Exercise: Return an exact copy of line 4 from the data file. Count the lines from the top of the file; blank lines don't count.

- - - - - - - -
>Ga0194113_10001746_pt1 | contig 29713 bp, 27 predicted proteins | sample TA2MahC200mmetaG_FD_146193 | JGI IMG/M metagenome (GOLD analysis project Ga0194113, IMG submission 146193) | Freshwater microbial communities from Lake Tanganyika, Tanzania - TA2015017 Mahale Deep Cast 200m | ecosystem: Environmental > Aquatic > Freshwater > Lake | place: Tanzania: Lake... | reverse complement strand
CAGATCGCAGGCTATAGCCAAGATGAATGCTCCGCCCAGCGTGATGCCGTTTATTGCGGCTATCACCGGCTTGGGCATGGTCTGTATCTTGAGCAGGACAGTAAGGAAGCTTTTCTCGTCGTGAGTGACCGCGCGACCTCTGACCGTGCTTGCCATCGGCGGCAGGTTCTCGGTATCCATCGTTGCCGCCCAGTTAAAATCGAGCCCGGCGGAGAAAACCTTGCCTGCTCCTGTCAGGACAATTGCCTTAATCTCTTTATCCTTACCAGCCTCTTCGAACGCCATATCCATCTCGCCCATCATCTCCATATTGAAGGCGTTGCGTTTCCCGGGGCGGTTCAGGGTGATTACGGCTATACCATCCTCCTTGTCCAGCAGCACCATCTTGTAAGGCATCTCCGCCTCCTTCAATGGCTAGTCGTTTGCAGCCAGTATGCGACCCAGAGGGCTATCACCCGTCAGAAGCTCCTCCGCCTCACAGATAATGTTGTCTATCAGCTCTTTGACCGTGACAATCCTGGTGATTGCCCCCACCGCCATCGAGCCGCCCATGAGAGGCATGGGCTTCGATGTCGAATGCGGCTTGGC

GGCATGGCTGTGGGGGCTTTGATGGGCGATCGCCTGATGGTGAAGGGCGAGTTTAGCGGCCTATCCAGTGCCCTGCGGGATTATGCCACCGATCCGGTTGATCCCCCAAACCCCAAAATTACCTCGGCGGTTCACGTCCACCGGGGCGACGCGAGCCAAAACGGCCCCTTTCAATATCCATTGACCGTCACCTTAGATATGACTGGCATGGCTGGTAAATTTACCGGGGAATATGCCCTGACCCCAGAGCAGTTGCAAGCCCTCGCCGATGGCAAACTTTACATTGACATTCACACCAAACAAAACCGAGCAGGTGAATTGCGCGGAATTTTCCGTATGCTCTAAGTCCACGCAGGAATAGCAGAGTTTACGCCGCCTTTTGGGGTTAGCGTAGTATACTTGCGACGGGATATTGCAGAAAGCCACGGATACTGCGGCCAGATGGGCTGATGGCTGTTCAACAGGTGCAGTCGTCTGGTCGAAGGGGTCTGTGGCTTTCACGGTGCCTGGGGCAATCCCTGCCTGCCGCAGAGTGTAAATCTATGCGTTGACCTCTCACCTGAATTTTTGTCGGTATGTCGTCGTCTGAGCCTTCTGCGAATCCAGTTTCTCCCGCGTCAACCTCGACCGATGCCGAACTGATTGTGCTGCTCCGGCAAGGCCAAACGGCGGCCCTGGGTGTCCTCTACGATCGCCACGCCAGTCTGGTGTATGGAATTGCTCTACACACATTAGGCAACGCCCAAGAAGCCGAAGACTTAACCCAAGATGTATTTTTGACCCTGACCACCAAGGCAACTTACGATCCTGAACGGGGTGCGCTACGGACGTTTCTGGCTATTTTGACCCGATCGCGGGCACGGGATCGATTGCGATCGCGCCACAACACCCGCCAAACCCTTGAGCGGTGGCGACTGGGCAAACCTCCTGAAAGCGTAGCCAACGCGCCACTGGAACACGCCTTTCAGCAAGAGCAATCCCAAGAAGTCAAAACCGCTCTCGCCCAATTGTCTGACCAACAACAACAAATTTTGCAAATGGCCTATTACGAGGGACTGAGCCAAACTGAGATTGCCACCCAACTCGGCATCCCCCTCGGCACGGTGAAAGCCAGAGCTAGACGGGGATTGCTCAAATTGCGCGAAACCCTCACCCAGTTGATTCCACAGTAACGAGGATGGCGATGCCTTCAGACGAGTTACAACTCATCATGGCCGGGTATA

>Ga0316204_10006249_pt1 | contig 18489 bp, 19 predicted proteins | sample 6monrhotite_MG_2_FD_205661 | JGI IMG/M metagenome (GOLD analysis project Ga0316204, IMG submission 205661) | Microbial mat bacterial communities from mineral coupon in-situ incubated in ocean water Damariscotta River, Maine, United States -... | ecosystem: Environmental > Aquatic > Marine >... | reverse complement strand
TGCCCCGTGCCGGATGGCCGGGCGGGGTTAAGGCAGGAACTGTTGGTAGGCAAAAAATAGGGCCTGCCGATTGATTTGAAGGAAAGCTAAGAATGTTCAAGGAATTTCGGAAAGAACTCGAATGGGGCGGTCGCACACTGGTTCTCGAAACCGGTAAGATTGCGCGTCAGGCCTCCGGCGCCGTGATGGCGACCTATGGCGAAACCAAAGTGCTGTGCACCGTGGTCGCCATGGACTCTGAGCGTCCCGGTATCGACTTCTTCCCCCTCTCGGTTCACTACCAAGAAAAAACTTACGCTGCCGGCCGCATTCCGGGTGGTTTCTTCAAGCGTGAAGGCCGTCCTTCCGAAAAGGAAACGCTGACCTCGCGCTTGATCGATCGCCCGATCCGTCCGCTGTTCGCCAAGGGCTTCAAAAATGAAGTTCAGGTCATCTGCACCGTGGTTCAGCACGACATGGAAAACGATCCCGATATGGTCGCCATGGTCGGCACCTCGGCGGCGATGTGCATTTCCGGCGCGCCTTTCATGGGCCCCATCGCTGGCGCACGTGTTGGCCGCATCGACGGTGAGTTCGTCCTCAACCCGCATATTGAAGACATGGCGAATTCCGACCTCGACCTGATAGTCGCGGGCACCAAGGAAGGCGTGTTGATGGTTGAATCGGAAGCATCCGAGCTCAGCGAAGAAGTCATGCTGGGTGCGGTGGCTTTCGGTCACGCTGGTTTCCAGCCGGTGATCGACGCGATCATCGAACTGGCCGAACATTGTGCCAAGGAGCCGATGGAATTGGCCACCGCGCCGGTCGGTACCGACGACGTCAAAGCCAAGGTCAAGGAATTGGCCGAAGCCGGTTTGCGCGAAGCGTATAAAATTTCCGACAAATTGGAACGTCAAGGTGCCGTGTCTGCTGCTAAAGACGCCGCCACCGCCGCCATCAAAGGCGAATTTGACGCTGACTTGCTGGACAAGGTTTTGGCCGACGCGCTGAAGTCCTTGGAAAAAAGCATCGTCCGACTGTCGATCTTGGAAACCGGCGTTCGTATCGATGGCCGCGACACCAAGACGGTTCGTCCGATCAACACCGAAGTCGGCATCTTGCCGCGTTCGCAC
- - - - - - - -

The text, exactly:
>Ga0316204_10006249_pt1 | contig 18489 bp, 19 predicted proteins | sample 6monrhotite_MG_2_FD_205661 | JGI IMG/M metagenome (GOLD analysis project Ga0316204, IMG submission 205661) | Microbial mat bacterial communities from mineral coupon in-situ incubated in ocean water Damariscotta River, Maine, United States -... | ecosystem: Environmental > Aquatic > Marine >... | reverse complement strand